If the Fed were to bailout subprime, they should demolish surplus homes inventory...

Discussion in 'Economics' started by crgarcia, Dec 4, 2007.

  1. Following Keynesian "creative destruction", the Fed paid for the homes, they can do with them whatever they want.

    While economically this makes sense, it would never be accepted psychologically and politically by the general public.

    Some ideas?
     
  2. Forget bailouts and monetary solutions... an unexplained arson epidemic on the outskirts of every midsize city in the US would solve everything. Instant housing shortage and plenty of jobs!

    Just find a couple hundred pyromaniacs and give them a free pass. Let them do what they love!

    Win win win
     
  3. You're a fucking idiot. Why the fuck should the Fed demolish homes or even intervine with sub prime. The reason why there are surplus homes is because they are overpriced. If they were priced right, this would not be an issue.
     
  4. Even if they were fairly priced, there IS a surplus of homes.

    They built way too much homes in 2001-2002, way ahead of demand.
     
  5. The fed gov shouldn't be involved period. Gonna make matters worse long term. Extend the pain, and raise rates on normal loans (investors are going to demand higher returns to buy bundled morts if they fear the Gov may interfere with returns).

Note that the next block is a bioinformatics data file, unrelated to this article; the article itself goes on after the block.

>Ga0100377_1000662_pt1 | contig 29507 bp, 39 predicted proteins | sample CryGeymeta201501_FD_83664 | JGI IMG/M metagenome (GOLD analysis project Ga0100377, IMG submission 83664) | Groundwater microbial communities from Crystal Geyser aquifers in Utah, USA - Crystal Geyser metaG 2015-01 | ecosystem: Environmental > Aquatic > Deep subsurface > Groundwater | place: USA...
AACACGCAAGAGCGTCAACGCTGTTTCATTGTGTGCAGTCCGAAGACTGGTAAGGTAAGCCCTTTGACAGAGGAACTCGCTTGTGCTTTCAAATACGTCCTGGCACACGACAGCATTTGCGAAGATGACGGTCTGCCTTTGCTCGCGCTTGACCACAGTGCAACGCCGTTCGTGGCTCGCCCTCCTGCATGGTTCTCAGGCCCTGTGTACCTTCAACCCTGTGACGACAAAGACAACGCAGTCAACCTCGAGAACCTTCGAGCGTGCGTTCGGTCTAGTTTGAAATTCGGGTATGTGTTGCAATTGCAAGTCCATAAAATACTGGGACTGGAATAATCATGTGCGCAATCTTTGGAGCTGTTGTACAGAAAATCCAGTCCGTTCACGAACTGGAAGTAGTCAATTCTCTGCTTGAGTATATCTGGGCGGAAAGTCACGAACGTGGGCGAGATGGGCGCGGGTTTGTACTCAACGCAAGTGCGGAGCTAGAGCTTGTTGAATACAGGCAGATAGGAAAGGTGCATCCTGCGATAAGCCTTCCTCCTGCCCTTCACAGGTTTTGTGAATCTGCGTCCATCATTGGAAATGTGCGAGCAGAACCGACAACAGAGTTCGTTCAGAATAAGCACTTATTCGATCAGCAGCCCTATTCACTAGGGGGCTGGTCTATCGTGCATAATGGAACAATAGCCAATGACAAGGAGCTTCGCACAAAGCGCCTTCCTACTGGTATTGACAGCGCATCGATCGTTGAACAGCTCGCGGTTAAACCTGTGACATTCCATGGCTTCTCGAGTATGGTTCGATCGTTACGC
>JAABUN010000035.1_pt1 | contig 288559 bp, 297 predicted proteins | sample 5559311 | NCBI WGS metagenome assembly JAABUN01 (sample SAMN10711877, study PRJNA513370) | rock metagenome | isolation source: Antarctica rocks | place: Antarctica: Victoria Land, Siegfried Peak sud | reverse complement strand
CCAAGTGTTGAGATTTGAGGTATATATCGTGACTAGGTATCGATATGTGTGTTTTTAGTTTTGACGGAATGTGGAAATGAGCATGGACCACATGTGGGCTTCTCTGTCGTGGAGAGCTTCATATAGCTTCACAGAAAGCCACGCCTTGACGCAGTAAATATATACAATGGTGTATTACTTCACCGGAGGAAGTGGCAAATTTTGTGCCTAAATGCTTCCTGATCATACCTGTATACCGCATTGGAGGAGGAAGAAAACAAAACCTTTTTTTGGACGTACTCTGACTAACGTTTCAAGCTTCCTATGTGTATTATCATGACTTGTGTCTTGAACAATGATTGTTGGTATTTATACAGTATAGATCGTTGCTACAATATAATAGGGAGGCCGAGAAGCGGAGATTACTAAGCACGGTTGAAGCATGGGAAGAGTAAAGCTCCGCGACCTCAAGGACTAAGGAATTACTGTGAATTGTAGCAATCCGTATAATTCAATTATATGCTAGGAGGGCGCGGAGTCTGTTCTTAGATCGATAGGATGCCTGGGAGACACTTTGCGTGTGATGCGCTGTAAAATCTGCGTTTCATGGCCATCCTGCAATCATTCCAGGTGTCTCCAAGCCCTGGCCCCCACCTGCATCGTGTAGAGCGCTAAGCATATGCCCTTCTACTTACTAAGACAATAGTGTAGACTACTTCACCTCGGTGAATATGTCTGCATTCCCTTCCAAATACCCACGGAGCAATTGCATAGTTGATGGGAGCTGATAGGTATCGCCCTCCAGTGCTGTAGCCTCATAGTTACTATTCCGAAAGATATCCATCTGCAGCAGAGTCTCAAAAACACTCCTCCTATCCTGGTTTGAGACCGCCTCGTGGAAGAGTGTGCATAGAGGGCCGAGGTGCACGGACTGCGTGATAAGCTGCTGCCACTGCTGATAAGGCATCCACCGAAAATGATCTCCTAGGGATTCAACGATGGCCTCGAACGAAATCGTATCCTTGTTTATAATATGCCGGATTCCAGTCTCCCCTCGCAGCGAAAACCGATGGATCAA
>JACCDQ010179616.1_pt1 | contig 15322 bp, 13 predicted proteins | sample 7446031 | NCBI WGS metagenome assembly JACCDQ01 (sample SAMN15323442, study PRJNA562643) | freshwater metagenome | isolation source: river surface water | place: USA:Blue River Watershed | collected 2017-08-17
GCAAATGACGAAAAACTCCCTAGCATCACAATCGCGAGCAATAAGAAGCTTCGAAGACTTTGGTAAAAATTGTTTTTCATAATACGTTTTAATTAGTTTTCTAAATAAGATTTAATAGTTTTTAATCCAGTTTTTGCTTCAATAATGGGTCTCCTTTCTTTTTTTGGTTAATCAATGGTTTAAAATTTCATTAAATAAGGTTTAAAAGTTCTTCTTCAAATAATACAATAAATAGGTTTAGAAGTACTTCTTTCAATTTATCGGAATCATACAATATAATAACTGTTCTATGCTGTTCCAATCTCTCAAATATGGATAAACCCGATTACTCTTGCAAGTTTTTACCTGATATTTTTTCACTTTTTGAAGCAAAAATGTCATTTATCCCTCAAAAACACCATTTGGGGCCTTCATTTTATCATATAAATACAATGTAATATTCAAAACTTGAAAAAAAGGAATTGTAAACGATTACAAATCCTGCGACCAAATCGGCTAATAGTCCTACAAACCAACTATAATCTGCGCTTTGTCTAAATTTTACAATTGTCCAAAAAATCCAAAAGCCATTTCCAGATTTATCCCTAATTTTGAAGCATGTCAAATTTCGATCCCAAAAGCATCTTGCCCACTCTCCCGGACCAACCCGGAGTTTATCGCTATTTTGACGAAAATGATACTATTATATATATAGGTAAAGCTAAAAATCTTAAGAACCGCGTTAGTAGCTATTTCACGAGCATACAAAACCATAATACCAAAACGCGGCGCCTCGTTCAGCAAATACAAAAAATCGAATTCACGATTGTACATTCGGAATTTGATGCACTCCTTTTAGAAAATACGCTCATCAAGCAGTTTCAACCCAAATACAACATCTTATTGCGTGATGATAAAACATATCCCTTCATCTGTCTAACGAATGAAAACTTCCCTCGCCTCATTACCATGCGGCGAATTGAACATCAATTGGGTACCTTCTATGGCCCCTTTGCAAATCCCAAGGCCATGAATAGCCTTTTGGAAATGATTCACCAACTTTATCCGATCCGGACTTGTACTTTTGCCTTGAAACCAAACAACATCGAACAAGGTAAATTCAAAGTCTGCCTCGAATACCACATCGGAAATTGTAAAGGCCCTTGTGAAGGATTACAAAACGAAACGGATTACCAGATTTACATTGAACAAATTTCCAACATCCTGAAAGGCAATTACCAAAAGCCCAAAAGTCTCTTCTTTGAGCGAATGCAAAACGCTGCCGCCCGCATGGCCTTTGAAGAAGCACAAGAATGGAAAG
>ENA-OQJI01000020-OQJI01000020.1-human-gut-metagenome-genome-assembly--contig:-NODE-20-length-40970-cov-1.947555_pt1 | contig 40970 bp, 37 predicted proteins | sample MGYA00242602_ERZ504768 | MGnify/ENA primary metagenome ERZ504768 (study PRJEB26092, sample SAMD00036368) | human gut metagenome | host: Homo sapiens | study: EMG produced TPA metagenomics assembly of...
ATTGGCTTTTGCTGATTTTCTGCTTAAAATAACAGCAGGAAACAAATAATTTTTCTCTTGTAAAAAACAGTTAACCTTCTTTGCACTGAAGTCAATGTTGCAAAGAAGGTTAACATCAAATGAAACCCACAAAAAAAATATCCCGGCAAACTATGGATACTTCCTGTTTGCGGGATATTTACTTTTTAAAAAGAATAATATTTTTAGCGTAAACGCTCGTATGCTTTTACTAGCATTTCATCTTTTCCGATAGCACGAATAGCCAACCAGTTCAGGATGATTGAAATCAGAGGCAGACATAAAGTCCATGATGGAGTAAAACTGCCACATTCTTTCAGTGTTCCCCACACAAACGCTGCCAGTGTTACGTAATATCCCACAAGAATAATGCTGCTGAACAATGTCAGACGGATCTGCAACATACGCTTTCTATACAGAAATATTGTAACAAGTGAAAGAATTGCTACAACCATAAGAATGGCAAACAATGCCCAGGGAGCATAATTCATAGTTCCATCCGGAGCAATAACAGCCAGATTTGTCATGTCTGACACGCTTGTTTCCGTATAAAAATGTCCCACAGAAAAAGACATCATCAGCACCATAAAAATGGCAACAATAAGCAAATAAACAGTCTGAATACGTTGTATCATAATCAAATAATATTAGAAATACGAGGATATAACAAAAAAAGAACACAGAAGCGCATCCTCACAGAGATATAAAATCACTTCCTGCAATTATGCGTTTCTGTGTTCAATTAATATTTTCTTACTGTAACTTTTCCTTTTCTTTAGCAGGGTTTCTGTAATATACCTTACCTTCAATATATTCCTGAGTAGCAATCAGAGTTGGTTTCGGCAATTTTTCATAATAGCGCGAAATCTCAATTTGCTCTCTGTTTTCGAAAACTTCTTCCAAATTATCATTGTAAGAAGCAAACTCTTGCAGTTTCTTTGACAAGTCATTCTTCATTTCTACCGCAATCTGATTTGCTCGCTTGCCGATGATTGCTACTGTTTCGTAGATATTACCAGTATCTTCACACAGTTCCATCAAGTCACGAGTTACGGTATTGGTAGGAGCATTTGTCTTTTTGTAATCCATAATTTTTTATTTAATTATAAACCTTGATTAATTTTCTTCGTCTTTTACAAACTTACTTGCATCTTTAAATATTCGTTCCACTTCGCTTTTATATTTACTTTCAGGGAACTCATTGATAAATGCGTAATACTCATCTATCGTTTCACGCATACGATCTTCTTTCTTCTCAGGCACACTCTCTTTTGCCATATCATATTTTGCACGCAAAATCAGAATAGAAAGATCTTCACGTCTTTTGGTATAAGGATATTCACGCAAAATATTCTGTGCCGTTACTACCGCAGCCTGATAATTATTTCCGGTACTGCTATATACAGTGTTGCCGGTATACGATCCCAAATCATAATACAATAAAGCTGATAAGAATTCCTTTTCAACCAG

Demolishing excess inventory makes more sense than capping rates. The federal gov is basically saying "fuck the free market".

    Bad decision, just like the excess liquidity engine was. Feel the pain later when someone else will have to deal with it. And God forbid we have a recession, which is needed BTW.
     
  6. Look up the broken window fallacy. Destroying assets will not make the economy better: http://en.wikipedia.org/wiki/Parable_of_the_broken_window

    And BTW, something similar to this was tried. During the Depression, agriculture prices went down "too far" and the farmers started complaining. So the federal government, thank you FDR, bought the surplus crops from them and burned them. When the public, many of them unemployed and hungry, heard about this, it was not too popular. So the government switched from buying surplus crops and burning them to paying farmers not to produce at all. In fact, the federal government still pays many farmers to sit on the asses and do nothing.
     
  7. Sounds like my kind of job.

    I didn't know so many New Orleans residents were farmers
    :confused: :confused:
     
  8. Bush bailout - same as Hillary bailout.

    Tell you anything about how different they are?
     
  9. empee

    empee

    I think he was being sarcastic, ie saying the same thing you are; ie since their logic is flawed to begin with, why not keep it going?
     
  10. What does "creative destruction" have to do with the fed and Keyenes??

    Joseph Schumpeter coined the term as he layed out the role of the entrepreneur.
     
    #10     Dec 6, 2007